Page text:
Integrating Gender, Health, Mining, and Governance in Zambia and Canada
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Increasingly, mining companies have begun to develop new projects in low- and middle-income countries in Latin America, Africa, and Asia. Optimism for development potential is often initially high given assessment of the advantages for host countries. This assessment may change when the adverse costs of mining are experienced by proximate communities. Though long under-researched, studies have begun to demonstrate that women, in particular, experience an adverse bias in the distribution of mining risks even as they reap few of the benefits. These impacts have affected women’s health and wellbeing. Framed in the language of gender equality and women’s empowerment, recent global mining governance efforts have adopted the perspective that it is ‘smart economics’ to invest in women’s economic empowerment. They do this work in hopes of reducing women’s poverty – and to achieve more effective and efficient corporate development outcomes. Under this approach, too many women are being left behind. This thesis employed a framework that integrated critical international political economy, the political economy of health, feminist theory, and intersectionality to explore political, economic, and social contexts—from global to local perspectives—that affected women’s lived experiences in Solwezi, Zambia. Connections were made to the ways in which mining development and governance practices influenced women’s health and wellbeing. This research study centred on three broad objectives: 1. To understand how Zambia and Canada have grappled with the governance imperatives of gender equality and women’s empowerment within the spheres of government, company, and community. 2. To explain how various development actors positioned women as entrepreneurial subjects within the mining context, and to understand, given the various intersections which women hold, what impact this has had on women’s opportunities and outcomes, health and wellbeing, and what this has meant to their conceptions of self as ‘empowered’ women. 3. To identify the experiences of female sex workers in Solwezi as a window into the experiences of those excluded from the conventional women’s economic empowerment narrative. The data for this study emerged from a multi-sited ethnographic research project set in Northwestern Province, Zambia and in Ontario, Canada, between June 2018, and June 2019. Individual and group interviews, focus groups, and observations were conducted in Zambia during an eight-month period between June and November, 2018 and April to June, 2019. The Canadian data were collected in March of 2019 and 2020. In total, I conducted 94 formal interviews and additional multiple formal and informal interviews with nine key informants. Interview participants included: mine workers, Zambian and Canadian NGO officers, business owners, health officials, Zambian and Canadian government representatives, mining company “Community Social Responsibility (CSR)” representatives from Canada and Zambia, municipal workers, traditional leaders, members of the Council of Elders, and women and men who live and work in Solwezi. I conducted three focus groups with teachers, ‘village bankers’ (a local microlending program), and ‘marketeers’ (women who sell goods at a local market). I attended the Prospectors and Developers Association of Canada’s annual convention in 2019 and 2020, and in 2019 I attended the Provincial Alternative Mining Convention for Northwestern Province and the Zambian Alternative Mining Convention in Lusaka, Zambia. The ethnographic nature of my work allowed me to spend extended time getting to know people and practices across Solwezi. In particular, I was able to observe the way mining development influenced political, economic, and social existences from global and local perspectives, and to witness the ways in which it may perpetuate experiences of privilege and oppression across multiple intersections that constitute women’s experiences. Findings from the research indicated that the solutions proposed by the mining sector have adhered to a neoliberal approach to women’s empowerment that instrumentalized gender in a manner commonly employed by international financial institutions. Under these practices, women’s social empowerment and gender equality has been conflated with women’s economic empowerment – a means by which to move women into the market economy. Microloan has been theorized as a way for women to increase their economic position. As Zambia has attempted to overcome the impacts of structural adjustment policies and indebtedness to financial institutions and foreign nations—political economic processes that weaken the local economy and state support of social and health resources—women have been left to themselves to seek the best opportunities they could to support themselves and their families. For some women who were educated, financially secure, and attached to strong social networks, these entrepreneurial endeavours may have proved lucrative. For those who did not have access to these supports, this led to selling vegetables at the local market for meagre returns, and for others it meant turning to sex work. Under this current development paradigm, women’s experiences of social inequality manifested as impacts to their health and wellbeing, ranging from malnutrition, to mental health challenges, to violence, to HIV. These patterns of health and illness have mirrored patterns of privilege and marginalization, transmitted through the determinants of health. Despite all these challenges, all the women I met were fighting to make the most of their circumstances. This research makes theoretical, methodological, and substantive contributions. The political economy of health approach demonstrates the uptake of the neoliberalization of feminism in the realm of mining development, and the limits of the entrepreneurial model. Methodologically, the adoption of the intersectionality offers insight into the way mining development and associated opportunities and barriers affect women differently, resulting in deepening social differentiation between sub-groups of women. Substantively, this study responds to the call for research that specifically focuses on the impacts of mining on women, and their experiences in relation to the mining industry. The findings offer insights into the limitations of the governance approach currently employed locally through mining corporate social responsibility initiatives by revealing the ways they leave many behind. Current company efforts to empower women have demonstrated the limits of the neoliberal governance approach as it fails to address the root causes of poverty and inequality. Instead, the aims of gender equality and women’s empowerment have been co-opted under the current agenda. This agenda is resulting in deepening divisions between groups of women. Too many women have been left to fend for themselves under worsening conditions. The women in the mining town of Solwezi have consequently experienced challenges to their health status and wellbeing. Structural change is needed.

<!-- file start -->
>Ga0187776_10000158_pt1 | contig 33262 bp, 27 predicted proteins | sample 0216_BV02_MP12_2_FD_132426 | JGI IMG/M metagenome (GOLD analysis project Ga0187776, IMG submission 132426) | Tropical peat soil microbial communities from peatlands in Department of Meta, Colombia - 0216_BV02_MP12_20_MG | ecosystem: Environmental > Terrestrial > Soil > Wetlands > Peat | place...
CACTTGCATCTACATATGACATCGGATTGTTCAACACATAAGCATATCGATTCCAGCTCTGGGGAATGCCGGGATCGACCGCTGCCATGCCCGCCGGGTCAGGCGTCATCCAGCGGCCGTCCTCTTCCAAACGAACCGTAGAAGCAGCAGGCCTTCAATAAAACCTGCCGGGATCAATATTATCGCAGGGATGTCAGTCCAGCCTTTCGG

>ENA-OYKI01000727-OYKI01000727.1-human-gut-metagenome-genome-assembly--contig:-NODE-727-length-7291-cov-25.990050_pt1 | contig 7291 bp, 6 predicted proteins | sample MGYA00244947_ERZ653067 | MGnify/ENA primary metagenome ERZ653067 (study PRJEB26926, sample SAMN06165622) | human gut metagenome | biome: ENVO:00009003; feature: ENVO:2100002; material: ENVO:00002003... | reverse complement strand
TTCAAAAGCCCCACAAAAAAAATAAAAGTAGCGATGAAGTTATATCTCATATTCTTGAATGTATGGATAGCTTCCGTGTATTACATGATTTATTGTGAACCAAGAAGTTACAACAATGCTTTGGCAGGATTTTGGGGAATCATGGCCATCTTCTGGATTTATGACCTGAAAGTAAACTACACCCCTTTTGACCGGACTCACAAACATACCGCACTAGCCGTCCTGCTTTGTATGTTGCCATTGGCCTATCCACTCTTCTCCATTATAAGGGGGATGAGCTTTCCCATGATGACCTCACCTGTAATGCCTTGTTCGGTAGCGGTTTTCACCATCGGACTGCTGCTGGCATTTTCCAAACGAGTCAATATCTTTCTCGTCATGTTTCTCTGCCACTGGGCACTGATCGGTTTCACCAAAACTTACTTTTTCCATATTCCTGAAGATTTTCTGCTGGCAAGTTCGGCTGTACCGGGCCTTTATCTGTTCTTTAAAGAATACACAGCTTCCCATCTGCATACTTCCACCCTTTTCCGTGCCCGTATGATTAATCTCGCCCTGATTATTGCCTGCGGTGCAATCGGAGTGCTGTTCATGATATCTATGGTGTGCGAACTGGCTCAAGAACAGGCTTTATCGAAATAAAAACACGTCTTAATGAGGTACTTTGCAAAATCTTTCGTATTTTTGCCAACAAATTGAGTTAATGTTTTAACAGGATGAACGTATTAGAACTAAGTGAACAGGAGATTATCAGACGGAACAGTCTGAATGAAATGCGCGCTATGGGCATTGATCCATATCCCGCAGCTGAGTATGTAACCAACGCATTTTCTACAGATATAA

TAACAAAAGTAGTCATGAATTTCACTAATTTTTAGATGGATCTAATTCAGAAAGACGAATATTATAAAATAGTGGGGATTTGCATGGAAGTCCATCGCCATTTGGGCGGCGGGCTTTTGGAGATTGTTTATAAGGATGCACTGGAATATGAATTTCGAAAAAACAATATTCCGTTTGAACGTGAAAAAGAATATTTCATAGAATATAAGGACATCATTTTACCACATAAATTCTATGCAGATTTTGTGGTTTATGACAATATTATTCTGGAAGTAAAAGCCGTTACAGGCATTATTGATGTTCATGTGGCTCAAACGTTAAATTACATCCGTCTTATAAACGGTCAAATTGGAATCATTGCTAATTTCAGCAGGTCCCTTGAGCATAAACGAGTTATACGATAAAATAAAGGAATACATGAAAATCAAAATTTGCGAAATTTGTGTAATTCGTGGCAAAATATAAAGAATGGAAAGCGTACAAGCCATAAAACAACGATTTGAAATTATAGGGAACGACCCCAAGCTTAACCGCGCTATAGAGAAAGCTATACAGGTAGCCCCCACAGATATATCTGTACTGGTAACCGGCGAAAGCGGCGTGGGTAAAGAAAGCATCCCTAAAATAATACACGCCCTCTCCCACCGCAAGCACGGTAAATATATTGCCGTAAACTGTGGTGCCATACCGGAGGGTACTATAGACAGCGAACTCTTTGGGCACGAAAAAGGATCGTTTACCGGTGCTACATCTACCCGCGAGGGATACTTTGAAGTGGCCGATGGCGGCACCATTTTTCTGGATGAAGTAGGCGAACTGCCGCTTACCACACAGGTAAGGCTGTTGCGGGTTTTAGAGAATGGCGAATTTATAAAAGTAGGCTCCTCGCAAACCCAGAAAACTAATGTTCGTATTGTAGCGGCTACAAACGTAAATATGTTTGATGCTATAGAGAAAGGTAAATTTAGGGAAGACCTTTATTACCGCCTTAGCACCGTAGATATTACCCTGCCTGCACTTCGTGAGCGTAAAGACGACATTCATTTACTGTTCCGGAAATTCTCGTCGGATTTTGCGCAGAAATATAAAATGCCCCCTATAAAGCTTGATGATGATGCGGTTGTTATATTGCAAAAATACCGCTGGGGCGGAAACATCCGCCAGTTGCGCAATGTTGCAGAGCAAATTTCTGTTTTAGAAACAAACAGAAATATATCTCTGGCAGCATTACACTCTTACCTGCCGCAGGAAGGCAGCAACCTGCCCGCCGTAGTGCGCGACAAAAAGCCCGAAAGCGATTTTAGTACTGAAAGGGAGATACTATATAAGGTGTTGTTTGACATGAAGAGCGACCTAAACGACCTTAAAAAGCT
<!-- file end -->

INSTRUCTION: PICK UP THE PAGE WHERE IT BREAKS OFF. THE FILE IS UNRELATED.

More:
Cite this version of the work
Lesley Johnston (2021). Integrating Gender, Health, Mining, and Governance in Zambia and Canada. UWSpace. http://hdl.handle.net/10012/17738